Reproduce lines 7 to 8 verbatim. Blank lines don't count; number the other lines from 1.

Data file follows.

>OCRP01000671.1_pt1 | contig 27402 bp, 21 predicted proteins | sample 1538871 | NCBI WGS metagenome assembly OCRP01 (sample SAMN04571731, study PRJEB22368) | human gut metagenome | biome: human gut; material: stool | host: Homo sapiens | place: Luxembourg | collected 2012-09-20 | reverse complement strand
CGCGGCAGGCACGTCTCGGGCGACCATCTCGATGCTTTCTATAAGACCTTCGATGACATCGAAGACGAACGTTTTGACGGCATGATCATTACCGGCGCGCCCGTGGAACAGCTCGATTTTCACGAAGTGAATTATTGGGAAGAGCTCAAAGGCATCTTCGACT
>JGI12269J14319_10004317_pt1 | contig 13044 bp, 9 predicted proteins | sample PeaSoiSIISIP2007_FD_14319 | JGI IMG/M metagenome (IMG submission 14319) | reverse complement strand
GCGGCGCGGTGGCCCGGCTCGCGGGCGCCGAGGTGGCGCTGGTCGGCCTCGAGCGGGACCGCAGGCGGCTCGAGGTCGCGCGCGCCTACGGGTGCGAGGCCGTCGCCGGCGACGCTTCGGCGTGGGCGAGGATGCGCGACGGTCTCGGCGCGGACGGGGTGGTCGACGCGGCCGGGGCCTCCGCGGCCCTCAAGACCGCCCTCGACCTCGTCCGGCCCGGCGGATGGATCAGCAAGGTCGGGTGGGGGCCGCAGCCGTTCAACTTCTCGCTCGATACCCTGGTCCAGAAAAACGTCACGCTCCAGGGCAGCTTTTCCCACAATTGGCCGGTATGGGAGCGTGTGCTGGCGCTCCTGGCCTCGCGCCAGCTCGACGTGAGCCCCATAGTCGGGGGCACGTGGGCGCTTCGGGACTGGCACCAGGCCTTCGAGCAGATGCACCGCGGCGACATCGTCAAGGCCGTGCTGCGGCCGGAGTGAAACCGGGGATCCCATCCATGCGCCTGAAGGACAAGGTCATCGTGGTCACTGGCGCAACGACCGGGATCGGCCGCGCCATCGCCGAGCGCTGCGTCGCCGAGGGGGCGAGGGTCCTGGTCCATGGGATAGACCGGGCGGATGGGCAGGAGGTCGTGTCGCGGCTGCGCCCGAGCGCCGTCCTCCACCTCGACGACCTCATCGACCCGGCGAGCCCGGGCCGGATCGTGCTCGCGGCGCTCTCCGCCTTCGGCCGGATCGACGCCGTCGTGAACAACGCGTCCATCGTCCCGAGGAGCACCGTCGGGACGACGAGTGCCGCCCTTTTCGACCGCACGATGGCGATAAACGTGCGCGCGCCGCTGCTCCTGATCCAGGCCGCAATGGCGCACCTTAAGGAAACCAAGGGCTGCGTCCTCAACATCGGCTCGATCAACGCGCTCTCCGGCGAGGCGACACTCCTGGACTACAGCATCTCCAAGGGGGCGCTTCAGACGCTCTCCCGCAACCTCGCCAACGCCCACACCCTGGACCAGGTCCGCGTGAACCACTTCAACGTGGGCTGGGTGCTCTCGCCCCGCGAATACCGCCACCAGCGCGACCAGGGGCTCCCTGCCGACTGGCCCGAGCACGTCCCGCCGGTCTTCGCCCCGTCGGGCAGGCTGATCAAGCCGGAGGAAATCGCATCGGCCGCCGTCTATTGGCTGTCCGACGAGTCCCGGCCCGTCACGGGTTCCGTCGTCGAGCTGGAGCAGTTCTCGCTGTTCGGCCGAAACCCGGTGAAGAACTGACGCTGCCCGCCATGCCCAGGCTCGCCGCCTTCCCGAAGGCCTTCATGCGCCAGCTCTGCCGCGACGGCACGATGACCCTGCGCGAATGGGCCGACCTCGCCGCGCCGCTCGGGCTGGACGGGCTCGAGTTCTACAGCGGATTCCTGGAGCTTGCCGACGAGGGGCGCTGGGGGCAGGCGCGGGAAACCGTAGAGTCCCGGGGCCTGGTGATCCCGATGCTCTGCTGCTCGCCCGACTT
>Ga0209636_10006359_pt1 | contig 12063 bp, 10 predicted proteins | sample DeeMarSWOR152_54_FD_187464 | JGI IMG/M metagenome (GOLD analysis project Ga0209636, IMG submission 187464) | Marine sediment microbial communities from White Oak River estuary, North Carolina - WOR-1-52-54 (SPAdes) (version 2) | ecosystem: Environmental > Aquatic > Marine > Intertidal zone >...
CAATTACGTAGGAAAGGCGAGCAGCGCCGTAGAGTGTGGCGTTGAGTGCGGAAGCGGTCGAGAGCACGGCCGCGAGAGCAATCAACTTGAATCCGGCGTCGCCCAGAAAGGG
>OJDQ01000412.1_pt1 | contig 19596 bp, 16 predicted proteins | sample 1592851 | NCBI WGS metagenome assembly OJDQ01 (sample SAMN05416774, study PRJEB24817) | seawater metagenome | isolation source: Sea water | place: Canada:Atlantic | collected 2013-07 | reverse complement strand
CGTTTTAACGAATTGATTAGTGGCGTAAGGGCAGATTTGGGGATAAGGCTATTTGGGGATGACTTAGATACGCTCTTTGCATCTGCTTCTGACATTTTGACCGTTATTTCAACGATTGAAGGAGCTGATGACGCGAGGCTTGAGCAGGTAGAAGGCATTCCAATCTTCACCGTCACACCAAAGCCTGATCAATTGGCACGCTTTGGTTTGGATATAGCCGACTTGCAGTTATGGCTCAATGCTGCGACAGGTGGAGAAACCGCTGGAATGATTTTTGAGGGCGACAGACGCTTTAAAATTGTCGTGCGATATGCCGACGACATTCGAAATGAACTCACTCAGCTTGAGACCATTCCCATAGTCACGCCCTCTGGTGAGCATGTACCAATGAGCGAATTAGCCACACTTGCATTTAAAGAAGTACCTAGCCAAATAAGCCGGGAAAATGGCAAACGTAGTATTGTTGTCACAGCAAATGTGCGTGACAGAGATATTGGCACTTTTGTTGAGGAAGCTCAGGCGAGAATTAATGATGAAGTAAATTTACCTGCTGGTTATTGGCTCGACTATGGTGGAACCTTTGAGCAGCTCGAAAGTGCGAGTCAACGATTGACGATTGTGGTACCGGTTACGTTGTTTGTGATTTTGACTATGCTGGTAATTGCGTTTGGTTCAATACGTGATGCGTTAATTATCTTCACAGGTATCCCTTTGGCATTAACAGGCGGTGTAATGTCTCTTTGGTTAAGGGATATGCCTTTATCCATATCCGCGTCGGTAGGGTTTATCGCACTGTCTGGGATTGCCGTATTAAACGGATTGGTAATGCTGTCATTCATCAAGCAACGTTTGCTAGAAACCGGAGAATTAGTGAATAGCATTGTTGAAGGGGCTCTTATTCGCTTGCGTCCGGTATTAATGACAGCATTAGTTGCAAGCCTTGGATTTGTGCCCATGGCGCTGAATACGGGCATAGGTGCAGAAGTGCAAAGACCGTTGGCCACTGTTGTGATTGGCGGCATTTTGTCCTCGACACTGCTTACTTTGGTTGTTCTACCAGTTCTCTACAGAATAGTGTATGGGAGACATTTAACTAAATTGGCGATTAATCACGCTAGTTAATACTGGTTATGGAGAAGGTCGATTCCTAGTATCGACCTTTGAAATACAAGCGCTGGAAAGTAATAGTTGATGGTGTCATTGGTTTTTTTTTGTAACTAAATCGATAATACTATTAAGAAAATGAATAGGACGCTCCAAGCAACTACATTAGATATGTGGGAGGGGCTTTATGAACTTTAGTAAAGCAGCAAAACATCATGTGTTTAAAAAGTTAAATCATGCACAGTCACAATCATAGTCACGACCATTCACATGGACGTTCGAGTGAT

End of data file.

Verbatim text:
>OJDQ01000412.1_pt1 | contig 19596 bp, 16 predicted proteins | sample 1592851 | NCBI WGS metagenome assembly OJDQ01 (sample SAMN05416774, study PRJEB24817) | seawater metagenome | isolation source: Sea water | place: Canada:Atlantic | collected 2013-07 | reverse complement strand
CGTTTTAACGAATTGATTAGTGGCGTAAGGGCAGATTTGGGGATAAGGCTATTTGGGGATGACTTAGATACGCTCTTTGCATCTGCTTCTGACATTTTGACCGTTATTTCAACGATTGAAGGAGCTGATGACGCGAGGCTTGAGCAGGTAGAAGGCATTCCAATCTTCACCGTCACACCAAAGCCTGATCAATTGGCACGCTTTGGTTTGGATATAGCCGACTTGCAGTTATGGCTCAATGCTGCGACAGGTGGAGAAACCGCTGGAATGATTTTTGAGGGCGACAGACGCTTTAAAATTGTCGTGCGATATGCCGACGACATTCGAAATGAACTCACTCAGCTTGAGACCATTCCCATAGTCACGCCCTCTGGTGAGCATGTACCAATGAGCGAATTAGCCACACTTGCATTTAAAGAAGTACCTAGCCAAATAAGCCGGGAAAATGGCAAACGTAGTATTGTTGTCACAGCAAATGTGCGTGACAGAGATATTGGCACTTTTGTTGAGGAAGCTCAGGCGAGAATTAATGATGAAGTAAATTTACCTGCTGGTTATTGGCTCGACTATGGTGGAACCTTTGAGCAGCTCGAAAGTGCGAGTCAACGATTGACGATTGTGGTACCGGTTACGTTGTTTGTGATTTTGACTATGCTGGTAATTGCGTTTGGTTCAATACGTGATGCGTTAATTATCTTCACAGGTATCCCTTTGGCATTAACAGGCGGTGTAATGTCTCTTTGGTTAAGGGATATGCCTTTATCCATATCCGCGTCGGTAGGGTTTATCGCACTGTCTGGGATTGCCGTATTAAACGGATTGGTAATGCTGTCATTCATCAAGCAACGTTTGCTAGAAACCGGAGAATTAGTGAATAGCATTGTTGAAGGGGCTCTTATTCGCTTGCGTCCGGTATTAATGACAGCATTAGTTGCAAGCCTTGGATTTGTGCCCATGGCGCTGAATACGGGCATAGGTGCAGAAGTGCAAAGACCGTTGGCCACTGTTGTGATTGGCGGCATTTTGTCCTCGACACTGCTTACTTTGGTTGTTCTACCAGTTCTCTACAGAATAGTGTATGGGAGACATTTAACTAAATTGGCGATTAATCACGCTAGTTAATACTGGTTATGGAGAAGGTCGATTCCTAGTATCGACCTTTGAAATACAAGCGCTGGAAAGTAATAGTTGATGGTGTCATTGGTTTTTTTTTGTAACTAAATCGATAATACTATTAAGAAAATGAATAGGACGCTCCAAGCAACTACATTAGATATGTGGGAGGGGCTTTATGAACTTTAGTAAAGCAGCAAAACATCATGTGTTTAAAAAGTTAAATCATGCACAGTCACAATCATAGTCACGACCATTCACATGGACGTTCGAGTGAT